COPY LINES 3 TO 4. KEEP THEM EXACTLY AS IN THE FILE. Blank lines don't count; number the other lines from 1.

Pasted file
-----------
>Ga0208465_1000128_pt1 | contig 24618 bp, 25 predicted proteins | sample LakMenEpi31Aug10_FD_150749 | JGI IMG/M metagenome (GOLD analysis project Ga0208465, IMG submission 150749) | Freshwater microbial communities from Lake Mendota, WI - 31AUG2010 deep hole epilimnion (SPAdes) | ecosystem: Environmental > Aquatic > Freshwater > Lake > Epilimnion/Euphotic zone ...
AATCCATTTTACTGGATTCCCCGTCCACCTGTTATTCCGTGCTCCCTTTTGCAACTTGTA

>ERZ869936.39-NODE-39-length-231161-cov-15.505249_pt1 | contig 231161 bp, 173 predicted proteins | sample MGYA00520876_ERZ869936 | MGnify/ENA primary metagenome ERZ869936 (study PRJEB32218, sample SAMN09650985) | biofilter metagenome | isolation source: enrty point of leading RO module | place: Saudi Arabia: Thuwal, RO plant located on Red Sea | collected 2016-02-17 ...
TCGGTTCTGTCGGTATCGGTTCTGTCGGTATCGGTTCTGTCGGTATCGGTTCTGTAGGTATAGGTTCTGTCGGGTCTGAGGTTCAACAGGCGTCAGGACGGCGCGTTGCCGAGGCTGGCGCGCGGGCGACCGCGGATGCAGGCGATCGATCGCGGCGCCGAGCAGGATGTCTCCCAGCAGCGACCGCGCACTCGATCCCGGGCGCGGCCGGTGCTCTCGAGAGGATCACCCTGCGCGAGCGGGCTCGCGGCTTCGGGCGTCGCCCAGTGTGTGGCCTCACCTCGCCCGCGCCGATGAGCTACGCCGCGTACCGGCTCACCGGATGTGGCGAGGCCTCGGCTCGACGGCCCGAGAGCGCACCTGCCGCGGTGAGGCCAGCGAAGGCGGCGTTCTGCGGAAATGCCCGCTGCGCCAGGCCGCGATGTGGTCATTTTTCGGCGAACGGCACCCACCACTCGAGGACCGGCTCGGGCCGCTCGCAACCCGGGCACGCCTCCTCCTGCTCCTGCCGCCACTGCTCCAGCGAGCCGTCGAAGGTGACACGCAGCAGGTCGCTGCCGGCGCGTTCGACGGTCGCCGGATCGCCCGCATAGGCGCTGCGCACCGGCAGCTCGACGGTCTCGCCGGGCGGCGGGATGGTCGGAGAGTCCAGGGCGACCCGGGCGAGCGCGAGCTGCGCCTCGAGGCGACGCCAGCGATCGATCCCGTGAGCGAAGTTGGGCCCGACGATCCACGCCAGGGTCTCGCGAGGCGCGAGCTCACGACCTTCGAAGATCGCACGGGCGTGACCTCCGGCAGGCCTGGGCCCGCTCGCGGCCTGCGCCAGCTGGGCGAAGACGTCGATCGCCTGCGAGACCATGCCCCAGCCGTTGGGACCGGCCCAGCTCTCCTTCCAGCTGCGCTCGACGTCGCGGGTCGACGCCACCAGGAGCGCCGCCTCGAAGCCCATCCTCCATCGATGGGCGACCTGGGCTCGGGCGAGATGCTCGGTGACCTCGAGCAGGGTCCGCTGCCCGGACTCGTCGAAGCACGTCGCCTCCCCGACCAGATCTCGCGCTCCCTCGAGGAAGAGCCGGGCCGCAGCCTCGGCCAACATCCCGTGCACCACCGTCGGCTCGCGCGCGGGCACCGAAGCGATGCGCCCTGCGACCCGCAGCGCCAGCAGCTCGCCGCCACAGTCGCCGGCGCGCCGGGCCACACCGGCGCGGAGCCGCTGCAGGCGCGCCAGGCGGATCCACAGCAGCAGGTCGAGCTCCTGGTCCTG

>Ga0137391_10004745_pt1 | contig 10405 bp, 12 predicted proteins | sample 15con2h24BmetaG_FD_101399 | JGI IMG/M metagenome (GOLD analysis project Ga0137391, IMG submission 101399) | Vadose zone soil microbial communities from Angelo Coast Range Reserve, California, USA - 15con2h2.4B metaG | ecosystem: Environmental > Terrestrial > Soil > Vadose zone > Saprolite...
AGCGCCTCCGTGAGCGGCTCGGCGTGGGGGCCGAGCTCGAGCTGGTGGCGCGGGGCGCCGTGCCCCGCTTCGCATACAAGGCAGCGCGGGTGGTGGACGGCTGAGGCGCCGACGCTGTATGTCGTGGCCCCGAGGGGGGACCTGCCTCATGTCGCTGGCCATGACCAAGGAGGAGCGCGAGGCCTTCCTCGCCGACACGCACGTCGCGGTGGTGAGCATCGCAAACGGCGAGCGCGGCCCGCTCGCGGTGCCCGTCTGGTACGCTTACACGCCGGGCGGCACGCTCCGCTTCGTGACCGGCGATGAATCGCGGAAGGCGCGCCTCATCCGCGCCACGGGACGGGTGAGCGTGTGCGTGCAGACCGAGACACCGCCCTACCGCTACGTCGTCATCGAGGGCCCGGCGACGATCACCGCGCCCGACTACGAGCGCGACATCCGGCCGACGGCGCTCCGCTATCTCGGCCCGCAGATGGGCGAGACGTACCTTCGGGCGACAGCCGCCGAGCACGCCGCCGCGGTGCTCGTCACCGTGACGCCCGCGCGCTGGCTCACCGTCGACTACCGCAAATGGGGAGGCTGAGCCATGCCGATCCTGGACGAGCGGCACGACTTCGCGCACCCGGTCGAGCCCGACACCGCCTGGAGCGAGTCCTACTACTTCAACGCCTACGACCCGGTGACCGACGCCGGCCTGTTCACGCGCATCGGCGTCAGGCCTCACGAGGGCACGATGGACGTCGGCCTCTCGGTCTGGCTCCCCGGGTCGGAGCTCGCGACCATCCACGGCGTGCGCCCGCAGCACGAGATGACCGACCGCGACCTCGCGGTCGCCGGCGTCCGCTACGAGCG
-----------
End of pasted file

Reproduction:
>ERZ869936.39-NODE-39-length-231161-cov-15.505249_pt1 | contig 231161 bp, 173 predicted proteins | sample MGYA00520876_ERZ869936 | MGnify/ENA primary metagenome ERZ869936 (study PRJEB32218, sample SAMN09650985) | biofilter metagenome | isolation source: enrty point of leading RO module | place: Saudi Arabia: Thuwal, RO plant located on Red Sea | collected 2016-02-17 ...
TCGGTTCTGTCGGTATCGGTTCTGTCGGTATCGGTTCTGTCGGTATCGGTTCTGTAGGTATAGGTTCTGTCGGGTCTGAGGTTCAACAGGCGTCAGGACGGCGCGTTGCCGAGGCTGGCGCGCGGGCGACCGCGGATGCAGGCGATCGATCGCGGCGCCGAGCAGGATGTCTCCCAGCAGCGACCGCGCACTCGATCCCGGGCGCGGCCGGTGCTCTCGAGAGGATCACCCTGCGCGAGCGGGCTCGCGGCTTCGGGCGTCGCCCAGTGTGTGGCCTCACCTCGCCCGCGCCGATGAGCTACGCCGCGTACCGGCTCACCGGATGTGGCGAGGCCTCGGCTCGACGGCCCGAGAGCGCACCTGCCGCGGTGAGGCCAGCGAAGGCGGCGTTCTGCGGAAATGCCCGCTGCGCCAGGCCGCGATGTGGTCATTTTTCGGCGAACGGCACCCACCACTCGAGGACCGGCTCGGGCCGCTCGCAACCCGGGCACGCCTCCTCCTGCTCCTGCCGCCACTGCTCCAGCGAGCCGTCGAAGGTGACACGCAGCAGGTCGCTGCCGGCGCGTTCGACGGTCGCCGGATCGCCCGCATAGGCGCTGCGCACCGGCAGCTCGACGGTCTCGCCGGGCGGCGGGATGGTCGGAGAGTCCAGGGCGACCCGGGCGAGCGCGAGCTGCGCCTCGAGGCGACGCCAGCGATCGATCCCGTGAGCGAAGTTGGGCCCGACGATCCACGCCAGGGTCTCGCGAGGCGCGAGCTCACGACCTTCGAAGATCGCACGGGCGTGACCTCCGGCAGGCCTGGGCCCGCTCGCGGCCTGCGCCAGCTGGGCGAAGACGTCGATCGCCTGCGAGACCATGCCCCAGCCGTTGGGACCGGCCCAGCTCTCCTTCCAGCTGCGCTCGACGTCGCGGGTCGACGCCACCAGGAGCGCCGCCTCGAAGCCCATCCTCCATCGATGGGCGACCTGGGCTCGGGCGAGATGCTCGGTGACCTCGAGCAGGGTCCGCTGCCCGGACTCGTCGAAGCACGTCGCCTCCCCGACCAGATCTCGCGCTCCCTCGAGGAAGAGCCGGGCCGCAGCCTCGGCCAACATCCCGTGCACCACCGTCGGCTCGCGCGCGGGCACCGAAGCGATGCGCCCTGCGACCCGCAGCGCCAGCAGCTCGCCGCCACAGTCGCCGGCGCGCCGGGCCACACCGGCGCGGAGCCGCTGCAGGCGCGCCAGGCGGATCCACAGCAGCAGGTCGAGCTCCTGGTCCTG